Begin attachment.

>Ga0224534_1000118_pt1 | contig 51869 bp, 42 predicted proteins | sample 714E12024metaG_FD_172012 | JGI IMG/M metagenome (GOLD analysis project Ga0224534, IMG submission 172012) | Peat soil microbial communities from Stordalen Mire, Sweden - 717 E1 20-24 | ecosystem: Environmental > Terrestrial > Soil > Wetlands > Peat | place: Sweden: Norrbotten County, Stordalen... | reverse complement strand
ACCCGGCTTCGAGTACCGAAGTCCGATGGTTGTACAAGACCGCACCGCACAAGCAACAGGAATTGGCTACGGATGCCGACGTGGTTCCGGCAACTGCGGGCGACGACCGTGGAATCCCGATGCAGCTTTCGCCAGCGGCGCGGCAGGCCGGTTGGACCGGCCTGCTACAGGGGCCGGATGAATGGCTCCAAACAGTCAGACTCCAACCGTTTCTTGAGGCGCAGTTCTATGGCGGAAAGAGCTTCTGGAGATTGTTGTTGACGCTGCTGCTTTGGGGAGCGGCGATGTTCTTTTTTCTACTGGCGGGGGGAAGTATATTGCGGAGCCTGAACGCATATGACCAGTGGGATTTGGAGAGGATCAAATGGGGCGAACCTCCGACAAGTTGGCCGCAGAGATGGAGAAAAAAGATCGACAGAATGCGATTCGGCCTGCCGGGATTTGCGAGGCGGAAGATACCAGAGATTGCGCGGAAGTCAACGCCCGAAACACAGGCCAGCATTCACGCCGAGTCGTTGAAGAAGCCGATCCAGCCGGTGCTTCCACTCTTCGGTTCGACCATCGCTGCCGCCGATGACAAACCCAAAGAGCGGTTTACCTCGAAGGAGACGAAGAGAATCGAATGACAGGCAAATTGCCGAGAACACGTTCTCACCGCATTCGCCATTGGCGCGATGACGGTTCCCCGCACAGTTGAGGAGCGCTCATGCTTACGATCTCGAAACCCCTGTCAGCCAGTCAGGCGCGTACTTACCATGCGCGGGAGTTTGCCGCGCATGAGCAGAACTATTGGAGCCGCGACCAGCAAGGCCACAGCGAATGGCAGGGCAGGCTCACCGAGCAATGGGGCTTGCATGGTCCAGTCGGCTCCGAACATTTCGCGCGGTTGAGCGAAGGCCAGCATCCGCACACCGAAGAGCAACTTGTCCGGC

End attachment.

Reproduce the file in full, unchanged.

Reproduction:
>Ga0224534_1000118_pt1 | contig 51869 bp, 42 predicted proteins | sample 714E12024metaG_FD_172012 | JGI IMG/M metagenome (GOLD analysis project Ga0224534, IMG submission 172012) | Peat soil microbial communities from Stordalen Mire, Sweden - 717 E1 20-24 | ecosystem: Environmental > Terrestrial > Soil > Wetlands > Peat | place: Sweden: Norrbotten County, Stordalen... | reverse complement strand
ACCCGGCTTCGAGTACCGAAGTCCGATGGTTGTACAAGACCGCACCGCACAAGCAACAGGAATTGGCTACGGATGCCGACGTGGTTCCGGCAACTGCGGGCGACGACCGTGGAATCCCGATGCAGCTTTCGCCAGCGGCGCGGCAGGCCGGTTGGACCGGCCTGCTACAGGGGCCGGATGAATGGCTCCAAACAGTCAGACTCCAACCGTTTCTTGAGGCGCAGTTCTATGGCGGAAAGAGCTTCTGGAGATTGTTGTTGACGCTGCTGCTTTGGGGAGCGGCGATGTTCTTTTTTCTACTGGCGGGGGGAAGTATATTGCGGAGCCTGAACGCATATGACCAGTGGGATTTGGAGAGGATCAAATGGGGCGAACCTCCGACAAGTTGGCCGCAGAGATGGAGAAAAAAGATCGACAGAATGCGATTCGGCCTGCCGGGATTTGCGAGGCGGAAGATACCAGAGATTGCGCGGAAGTCAACGCCCGAAACACAGGCCAGCATTCACGCCGAGTCGTTGAAGAAGCCGATCCAGCCGGTGCTTCCACTCTTCGGTTCGACCATCGCTGCCGCCGATGACAAACCCAAAGAGCGGTTTACCTCGAAGGAGACGAAGAGAATCGAATGACAGGCAAATTGCCGAGAACACGTTCTCACCGCATTCGCCATTGGCGCGATGACGGTTCCCCGCACAGTTGAGGAGCGCTCATGCTTACGATCTCGAAACCCCTGTCAGCCAGTCAGGCGCGTACTTACCATGCGCGGGAGTTTGCCGCGCATGAGCAGAACTATTGGAGCCGCGACCAGCAAGGCCACAGCGAATGGCAGGGCAGGCTCACCGAGCAATGGGGCTTGCATGGTCCAGTCGGCTCCGAACATTTCGCGCGGTTGAGCGAAGGCCAGCATCCGCACACCGAAGAGCAACTTGTCCGGC